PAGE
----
Eduardo Escobar‘s December/January overall ADP is currently #462 — I really don’t get him being THIS low, especially since a ton of the drafts included in these numbers were done after the Mets deal for Correa fell through. I have to think his ADP will rise with Correa out of the picture and rumblings that Brett Baty will likely begin the season in the minors, but he clearly is still being looked at as a fringe option. Escobar is another guy who heads into the season seemingly likely to produce something close to last year’s numbers, which included a .240 average and 20 homers, and enough runs and RBI to keep him on my 3B radar. No, it’s not a great option, but he could be a sensible deep league fallback plan outside the top 400 at a position this weak.
Dropping down even further to some quick hits outside the top 500… a Rodolfo Castro (#507, and he qualifies at 2B/3B) pick doesn’t inspire a ton of confidence, but I kind of like him as a late flyer here. He’s a switch hitter who may end up playing a decent amount of second base for the Pirates; he wasn’t bad after he was promoted the second week of August last year and ended up with 11 homers and 5 steals in 253 ABs on the season. His draft price could rise somewhat with a solid spring, as I feel he could optimistically project as a 20/10 guy if it looks like he’ll be the everyday second baseman in 2023.
Ramon Urias (#515, also qualifies at 2B/3B) has become an AL-only, very late target for me, as I once again find myself rostering more Orioles hitters than is probably advisable (deep leagues = limited options; you know the drill!) I think he’ll get regular playing time at third, and Steamer projects him for 15 homers versus the 16 he hit last year. He hits the ball hard, he doesn’t chase a lot, and it just wouldn’t shock me to see him eclipse both his playing time and his power projections this year.
If you’re just looking for cheap, very late NL power, or hopeful power at least, we stumble upon Patrick Wisdom (#537) and J.D. Davis (#540) at this point. I don’t think it’s a secret who either of these guys are at this point in their careers, and I’d prefer not to roster either of them regardless of league size, but once again I’ll mention that one needs back-up plans to the back-up plans in the very deep league world. Steamer has Wisdom playing in 81 games with 16 homers for the Cubs, and Davis hitting 11 bombs in 83 games for the Giants, so do with that information what you will.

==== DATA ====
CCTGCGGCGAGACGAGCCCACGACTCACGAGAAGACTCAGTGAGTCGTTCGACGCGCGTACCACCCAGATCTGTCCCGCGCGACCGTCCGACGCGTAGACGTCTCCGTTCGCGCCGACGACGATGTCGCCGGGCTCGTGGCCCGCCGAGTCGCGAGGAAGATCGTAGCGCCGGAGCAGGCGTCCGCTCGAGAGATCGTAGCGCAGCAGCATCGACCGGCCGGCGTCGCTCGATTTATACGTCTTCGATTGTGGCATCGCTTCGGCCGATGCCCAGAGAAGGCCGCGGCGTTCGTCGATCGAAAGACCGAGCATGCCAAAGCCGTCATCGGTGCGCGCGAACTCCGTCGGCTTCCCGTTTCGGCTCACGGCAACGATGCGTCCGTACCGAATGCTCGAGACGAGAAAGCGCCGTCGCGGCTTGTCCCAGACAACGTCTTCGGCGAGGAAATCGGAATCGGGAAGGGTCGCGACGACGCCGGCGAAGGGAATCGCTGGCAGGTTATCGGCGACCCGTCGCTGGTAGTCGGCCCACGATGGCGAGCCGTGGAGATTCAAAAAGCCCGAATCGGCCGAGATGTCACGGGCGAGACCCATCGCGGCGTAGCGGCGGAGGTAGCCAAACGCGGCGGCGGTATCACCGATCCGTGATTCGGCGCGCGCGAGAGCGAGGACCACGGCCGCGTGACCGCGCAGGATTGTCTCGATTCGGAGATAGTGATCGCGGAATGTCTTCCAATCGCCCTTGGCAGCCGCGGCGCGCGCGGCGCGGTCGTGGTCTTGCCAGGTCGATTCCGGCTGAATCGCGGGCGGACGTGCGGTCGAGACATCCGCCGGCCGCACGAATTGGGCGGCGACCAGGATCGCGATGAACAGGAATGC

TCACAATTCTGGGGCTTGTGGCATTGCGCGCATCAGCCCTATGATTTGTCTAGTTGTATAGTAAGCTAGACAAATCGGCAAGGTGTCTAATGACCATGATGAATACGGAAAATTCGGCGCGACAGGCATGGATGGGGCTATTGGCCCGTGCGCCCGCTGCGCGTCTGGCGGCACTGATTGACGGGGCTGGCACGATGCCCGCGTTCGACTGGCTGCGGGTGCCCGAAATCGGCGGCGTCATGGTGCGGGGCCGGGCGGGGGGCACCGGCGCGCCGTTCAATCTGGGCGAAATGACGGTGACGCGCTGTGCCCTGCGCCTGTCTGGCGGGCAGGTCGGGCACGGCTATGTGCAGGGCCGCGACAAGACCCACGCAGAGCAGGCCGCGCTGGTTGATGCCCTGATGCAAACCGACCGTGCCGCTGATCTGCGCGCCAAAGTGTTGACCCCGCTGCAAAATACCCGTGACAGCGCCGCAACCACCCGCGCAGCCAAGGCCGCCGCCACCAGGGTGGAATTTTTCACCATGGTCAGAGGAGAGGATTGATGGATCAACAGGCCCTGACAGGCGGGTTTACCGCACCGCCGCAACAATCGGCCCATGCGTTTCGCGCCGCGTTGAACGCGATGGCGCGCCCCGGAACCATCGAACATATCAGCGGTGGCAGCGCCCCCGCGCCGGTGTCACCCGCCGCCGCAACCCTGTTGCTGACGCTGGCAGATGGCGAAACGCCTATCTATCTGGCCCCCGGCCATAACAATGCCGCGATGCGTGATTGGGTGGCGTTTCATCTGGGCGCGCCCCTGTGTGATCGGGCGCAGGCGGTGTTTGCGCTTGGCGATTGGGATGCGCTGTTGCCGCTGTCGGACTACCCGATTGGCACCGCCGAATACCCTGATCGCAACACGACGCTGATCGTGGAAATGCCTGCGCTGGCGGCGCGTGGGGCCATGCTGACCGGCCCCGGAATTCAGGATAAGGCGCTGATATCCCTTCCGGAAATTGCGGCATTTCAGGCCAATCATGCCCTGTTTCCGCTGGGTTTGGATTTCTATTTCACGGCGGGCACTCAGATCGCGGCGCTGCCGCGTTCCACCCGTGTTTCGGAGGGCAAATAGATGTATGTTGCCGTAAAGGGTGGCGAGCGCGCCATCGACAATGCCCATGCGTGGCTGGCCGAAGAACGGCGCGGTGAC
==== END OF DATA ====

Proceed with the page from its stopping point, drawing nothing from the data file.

Now, outside the top 550 — let’s look at one more name for each league. For the NL, I’ll go with Spencer Steer. I suspect the Reds’ opening day lineup will look atrocious on paper, but I also suspect that it will provoke some deep-league dumpster diving from those of us searching for at bats. At the moment Steer (who arrived to Cincinnati in the Tyler Mahle trade) looks to have a pretty clear path to playing time at third, and if he manages to settle in at the big league level I don’t see 20 homers (albeit with a sketchy batting average, most likely) being a particularly bold prediction.
We’ll close all the way down at #612 Jace Peterson, who should be in line for regular at bats in another ugly lineup that we deep-leaguers may find ourselves picking through, looking for something to salvage. He may sit against lefties, though in his mere 32 ABs against southpaws last year he hit .281 with a .343 OBP, so who knows… no matter what, there should be more quantity, if not quality, for him this year. With the rule changes and as a veteran who may have a green light to run on a team with nothing to lose, maybe he’ll improve upon his SB numbers (he had 10 in 2021 and 12 in 2022) and end up being a relatively solid source of speed if nothing else.